The trouble here is conceptually similar to the impediment to incremental compilation in the ODP Compiler: due to the way XSP Libraries work, they require not only the presence of the full classpath to know what components are available, but also an active running Java application. They can't just be derived statically - this is why you have to install library plugins into Designer-the-application.
However, I had a distinct advantage here: though I didn't have a running app at editing/compile time, I sure would have a running app while the app is, uh, running. And that is a problem I did solve in the ODP Compiler, thanks to the Bazaar's hooks into the XSP interpreter inside the XPages stack. I realized that I could implement a
FacesPageDriver that received requests for pages and compiled them on the fly. The interface is very simple: it contains only one method, which takes a
FacesContext and a page name (like "/foo.xsp") and returns a
FacesPageDispatcher, which is the obliquely-named interface implemented by the translated
xsp.* Java classes.
Really, this could be anything; it's not actually tied to the Java translation and compilation process at all, and could be something like a live translator of XSP into spitting out
UIComponent objects on the fly, which is something I considered. Though the use of compiled classes is an implementation detail, I ended up deciding to still piggyback on that, since a dynamic interpreter would have extra legwork to do to make sure the behavior was the same, whereas using the translator would guarantee the same results as if they were compiled the normal way. In practice, the main differences between my code here and the code in the ODP Compiler is that I could use the existing component registry from the running app and that I ended up compiling the classes as Groovy source instead of Java. I did the latter because the Groovy in-memory compiler didn't require the same kind of classpath crawling that the Java compiler does, and which had ended up being a major performance sink in practice. Groovy is almost a strict superset of Java syntax, so it only took a little bit of tweaking to the generated source to make it work - tweaking that could be done simply since the problem domain is so small.
Though I'm still smitten with Open Liberty as my Java host of choice, I did pull my hair out a bit over some of the side effects of it. Specifically, I ran into trouble when having the JSP feature enabled (which is on by default), where it would load up
com.sun.faces.config.ConfigureListener much earlier in the process than it's supposed to be. It's something to do with an optimization for when you have real JSF enabled as well, but, since IBM didn't rename the core packages, Liberty picked up on the presence of it and kicked it off on server start, instead of during app load when it's expected.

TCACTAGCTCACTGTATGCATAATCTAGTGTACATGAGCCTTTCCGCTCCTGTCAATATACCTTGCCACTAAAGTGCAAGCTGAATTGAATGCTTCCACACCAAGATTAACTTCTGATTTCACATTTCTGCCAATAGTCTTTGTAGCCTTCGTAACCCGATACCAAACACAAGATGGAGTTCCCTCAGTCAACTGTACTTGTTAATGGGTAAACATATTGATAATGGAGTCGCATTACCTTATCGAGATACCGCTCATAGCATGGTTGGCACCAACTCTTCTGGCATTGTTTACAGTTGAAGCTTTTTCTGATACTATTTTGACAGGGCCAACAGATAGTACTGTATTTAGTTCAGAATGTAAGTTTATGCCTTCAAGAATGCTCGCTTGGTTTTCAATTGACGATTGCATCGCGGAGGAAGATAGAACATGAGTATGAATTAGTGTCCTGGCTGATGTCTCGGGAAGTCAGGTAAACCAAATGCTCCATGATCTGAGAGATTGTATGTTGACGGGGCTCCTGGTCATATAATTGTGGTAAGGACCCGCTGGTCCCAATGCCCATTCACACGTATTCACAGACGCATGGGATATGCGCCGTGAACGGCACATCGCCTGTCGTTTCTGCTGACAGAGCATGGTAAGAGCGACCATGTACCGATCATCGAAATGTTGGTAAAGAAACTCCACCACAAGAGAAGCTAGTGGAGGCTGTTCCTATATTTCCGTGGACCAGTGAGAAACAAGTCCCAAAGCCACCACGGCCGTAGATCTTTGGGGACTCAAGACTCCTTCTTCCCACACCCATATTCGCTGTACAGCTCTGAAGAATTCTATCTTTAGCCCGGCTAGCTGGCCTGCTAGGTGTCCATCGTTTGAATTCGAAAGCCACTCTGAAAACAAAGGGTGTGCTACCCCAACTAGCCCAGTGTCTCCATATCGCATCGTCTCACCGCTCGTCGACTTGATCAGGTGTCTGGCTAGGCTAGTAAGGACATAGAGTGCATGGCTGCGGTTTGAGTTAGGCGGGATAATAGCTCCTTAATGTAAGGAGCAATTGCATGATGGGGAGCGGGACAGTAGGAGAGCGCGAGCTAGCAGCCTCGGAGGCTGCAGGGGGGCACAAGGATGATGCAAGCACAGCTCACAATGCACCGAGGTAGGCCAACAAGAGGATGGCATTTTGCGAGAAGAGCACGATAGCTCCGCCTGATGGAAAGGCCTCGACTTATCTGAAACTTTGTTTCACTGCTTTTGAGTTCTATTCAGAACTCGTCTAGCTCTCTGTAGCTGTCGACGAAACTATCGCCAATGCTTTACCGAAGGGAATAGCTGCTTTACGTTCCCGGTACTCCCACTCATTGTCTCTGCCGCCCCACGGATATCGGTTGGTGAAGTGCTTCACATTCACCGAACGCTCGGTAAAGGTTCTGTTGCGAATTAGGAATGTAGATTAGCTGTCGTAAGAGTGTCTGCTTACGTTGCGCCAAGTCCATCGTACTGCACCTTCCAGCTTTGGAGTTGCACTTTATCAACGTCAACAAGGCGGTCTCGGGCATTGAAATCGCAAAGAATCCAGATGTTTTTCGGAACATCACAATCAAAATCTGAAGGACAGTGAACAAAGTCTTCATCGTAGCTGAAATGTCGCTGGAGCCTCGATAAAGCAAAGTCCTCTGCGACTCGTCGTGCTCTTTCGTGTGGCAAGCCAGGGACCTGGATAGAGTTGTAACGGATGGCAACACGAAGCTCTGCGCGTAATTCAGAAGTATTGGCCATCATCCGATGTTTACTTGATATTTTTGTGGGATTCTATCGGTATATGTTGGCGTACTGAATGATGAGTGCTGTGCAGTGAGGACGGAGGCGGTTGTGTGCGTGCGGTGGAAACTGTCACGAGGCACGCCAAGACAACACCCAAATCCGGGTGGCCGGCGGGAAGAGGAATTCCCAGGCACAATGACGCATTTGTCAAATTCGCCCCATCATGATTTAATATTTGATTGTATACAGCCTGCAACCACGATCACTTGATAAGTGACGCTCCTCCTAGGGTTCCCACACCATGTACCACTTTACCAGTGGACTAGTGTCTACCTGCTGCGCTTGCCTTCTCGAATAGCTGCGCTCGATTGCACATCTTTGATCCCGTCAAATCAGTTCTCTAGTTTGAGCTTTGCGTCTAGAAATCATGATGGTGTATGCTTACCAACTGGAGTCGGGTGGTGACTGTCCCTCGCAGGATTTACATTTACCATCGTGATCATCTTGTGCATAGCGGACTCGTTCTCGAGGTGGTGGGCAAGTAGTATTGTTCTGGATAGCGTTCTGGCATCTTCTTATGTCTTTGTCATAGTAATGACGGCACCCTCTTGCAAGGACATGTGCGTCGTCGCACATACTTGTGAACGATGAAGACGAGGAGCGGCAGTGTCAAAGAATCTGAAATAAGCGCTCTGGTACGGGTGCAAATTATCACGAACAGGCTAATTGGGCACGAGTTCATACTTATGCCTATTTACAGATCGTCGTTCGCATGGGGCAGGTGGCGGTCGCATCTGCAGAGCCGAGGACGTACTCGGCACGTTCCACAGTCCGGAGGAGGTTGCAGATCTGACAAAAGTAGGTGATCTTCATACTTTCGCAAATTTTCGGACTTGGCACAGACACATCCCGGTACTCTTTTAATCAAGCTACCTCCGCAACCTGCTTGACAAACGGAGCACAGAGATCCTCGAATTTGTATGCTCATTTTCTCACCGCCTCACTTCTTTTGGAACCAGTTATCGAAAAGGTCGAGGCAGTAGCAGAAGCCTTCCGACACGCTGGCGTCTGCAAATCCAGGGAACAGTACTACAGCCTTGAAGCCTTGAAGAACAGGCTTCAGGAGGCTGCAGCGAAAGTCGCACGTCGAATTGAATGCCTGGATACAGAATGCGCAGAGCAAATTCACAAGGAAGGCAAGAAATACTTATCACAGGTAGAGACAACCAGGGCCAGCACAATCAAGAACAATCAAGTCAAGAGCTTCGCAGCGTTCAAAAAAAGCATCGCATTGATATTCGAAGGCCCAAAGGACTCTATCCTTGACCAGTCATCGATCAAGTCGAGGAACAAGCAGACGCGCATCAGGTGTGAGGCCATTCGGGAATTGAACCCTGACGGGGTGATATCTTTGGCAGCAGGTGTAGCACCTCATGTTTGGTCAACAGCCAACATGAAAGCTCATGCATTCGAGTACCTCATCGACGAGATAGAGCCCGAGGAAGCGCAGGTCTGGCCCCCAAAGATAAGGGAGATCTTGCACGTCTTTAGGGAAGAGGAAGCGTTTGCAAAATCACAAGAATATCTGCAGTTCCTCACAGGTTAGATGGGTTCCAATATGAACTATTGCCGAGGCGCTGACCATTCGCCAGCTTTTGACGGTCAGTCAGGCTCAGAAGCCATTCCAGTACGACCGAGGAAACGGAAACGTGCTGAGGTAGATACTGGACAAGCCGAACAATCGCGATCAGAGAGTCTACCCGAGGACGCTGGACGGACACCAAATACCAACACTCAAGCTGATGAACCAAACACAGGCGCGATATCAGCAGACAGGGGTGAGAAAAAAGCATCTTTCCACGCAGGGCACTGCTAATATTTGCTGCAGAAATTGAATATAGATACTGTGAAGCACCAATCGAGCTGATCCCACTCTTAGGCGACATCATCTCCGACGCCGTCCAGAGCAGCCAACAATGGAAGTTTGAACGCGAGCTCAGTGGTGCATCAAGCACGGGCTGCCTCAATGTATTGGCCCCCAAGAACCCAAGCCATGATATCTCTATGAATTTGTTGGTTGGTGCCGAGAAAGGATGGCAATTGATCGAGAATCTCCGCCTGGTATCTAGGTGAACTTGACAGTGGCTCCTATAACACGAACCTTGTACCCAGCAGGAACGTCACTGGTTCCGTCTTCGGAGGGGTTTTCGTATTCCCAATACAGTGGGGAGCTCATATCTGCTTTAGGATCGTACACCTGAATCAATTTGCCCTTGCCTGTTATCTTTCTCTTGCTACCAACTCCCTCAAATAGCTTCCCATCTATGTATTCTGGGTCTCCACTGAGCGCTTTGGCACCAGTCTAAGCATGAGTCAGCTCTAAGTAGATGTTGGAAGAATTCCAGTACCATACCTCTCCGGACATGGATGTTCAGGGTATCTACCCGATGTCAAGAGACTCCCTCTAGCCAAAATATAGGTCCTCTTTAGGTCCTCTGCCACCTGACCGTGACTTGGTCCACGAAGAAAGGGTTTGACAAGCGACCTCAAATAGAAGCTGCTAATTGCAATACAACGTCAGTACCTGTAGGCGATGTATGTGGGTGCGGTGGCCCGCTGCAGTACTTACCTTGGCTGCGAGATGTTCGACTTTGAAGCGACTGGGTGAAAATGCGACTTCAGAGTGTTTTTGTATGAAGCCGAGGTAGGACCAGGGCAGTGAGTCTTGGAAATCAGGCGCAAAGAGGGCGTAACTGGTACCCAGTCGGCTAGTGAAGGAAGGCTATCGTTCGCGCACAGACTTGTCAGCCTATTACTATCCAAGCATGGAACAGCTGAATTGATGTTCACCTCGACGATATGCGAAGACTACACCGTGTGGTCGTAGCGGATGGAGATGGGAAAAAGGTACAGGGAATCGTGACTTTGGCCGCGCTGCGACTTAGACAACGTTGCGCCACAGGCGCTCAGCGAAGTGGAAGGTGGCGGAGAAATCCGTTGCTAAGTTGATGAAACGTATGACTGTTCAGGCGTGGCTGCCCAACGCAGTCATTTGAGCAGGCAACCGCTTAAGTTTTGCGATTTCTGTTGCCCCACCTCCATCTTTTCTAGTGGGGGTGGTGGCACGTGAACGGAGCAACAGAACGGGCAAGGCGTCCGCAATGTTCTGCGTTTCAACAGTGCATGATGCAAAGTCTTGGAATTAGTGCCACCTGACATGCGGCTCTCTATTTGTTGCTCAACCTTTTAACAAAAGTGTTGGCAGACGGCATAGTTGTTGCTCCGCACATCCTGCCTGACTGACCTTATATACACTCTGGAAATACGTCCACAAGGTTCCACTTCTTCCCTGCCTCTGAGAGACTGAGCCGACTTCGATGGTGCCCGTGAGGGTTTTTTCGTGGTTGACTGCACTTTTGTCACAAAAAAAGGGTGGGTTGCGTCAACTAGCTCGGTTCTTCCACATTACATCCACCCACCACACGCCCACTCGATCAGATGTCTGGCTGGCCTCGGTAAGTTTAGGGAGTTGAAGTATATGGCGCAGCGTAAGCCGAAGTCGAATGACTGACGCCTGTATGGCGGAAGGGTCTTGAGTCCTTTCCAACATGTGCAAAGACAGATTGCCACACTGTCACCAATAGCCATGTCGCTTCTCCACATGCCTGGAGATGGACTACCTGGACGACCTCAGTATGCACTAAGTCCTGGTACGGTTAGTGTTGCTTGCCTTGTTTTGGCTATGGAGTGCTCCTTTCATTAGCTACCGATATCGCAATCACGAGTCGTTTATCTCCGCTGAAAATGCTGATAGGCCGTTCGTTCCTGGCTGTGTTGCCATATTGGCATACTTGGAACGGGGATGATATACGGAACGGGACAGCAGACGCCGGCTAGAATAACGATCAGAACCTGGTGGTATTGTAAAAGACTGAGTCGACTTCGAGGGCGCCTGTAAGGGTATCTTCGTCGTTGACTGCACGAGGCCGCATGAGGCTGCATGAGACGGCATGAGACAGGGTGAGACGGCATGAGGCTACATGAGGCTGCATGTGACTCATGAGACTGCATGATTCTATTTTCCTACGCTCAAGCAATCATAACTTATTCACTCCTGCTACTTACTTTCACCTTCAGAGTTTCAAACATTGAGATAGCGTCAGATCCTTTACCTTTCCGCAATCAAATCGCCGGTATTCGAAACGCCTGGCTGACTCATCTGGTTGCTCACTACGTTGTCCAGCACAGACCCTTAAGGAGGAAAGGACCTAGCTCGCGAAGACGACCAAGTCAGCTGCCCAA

Fortunately, Liberty's architecture is such that, if you don't choose to enable a feature, it's entirely absent at runtime, so there was a clear workaround. It's a bit of a shame, since going from XSP ? JSP is a legitimate potential path, but it's not the end of the world. Additionally, there's nothing Liberty-specific in my approach here. I haven't tried it, but the same app should work in Tomcat (if you bring in some standards implementations) or in another JEE server like Glassfish.
After wrangling with this stuff enough, though, the results were ideal: the full app, with all its dynamic content, runtime component additions, use of
home.xsp/foo/bar path info shenanigans (its own hurdle in the Servlet world), dependency on ODA and half a dozen other XPages Libraries, and its plugin-served resources works just as it does on Domino. And, though some of the runtime setup was a bit hairy, the app itself is pretty svelte and straightforward. All the Java code is where it's expected to be, resources in
src/main/webapp show up like you'd want, and it all just acts like it should.
So now I have an odd conundrum. I prefaced my post in January by saying that I didn't plan to do anything with the experiment, but now I'm looking over a precipice where I could theoretically plop the WAR file into the Domino Open Liberty Runtime, add a redirection rule to point to it, and call it a day. I certainly don't plan to, since there could be any number of weird problems with this and the app still points back to normal classic Domino web resources in some places, but now there's a dark voice whispering into my mind. "No more Designer," it says. "No more Tycho, or writing OSGi plugins just to get a third-party library to work nicely. No more Java policy nonsense. No more Servlet 2, or missing Javadoc, or the server not loading pages because the wrong logging JAR went into
jvm/lib/ext. You could be free!" The dark voice makes a good case, I'll give it that. We'll see.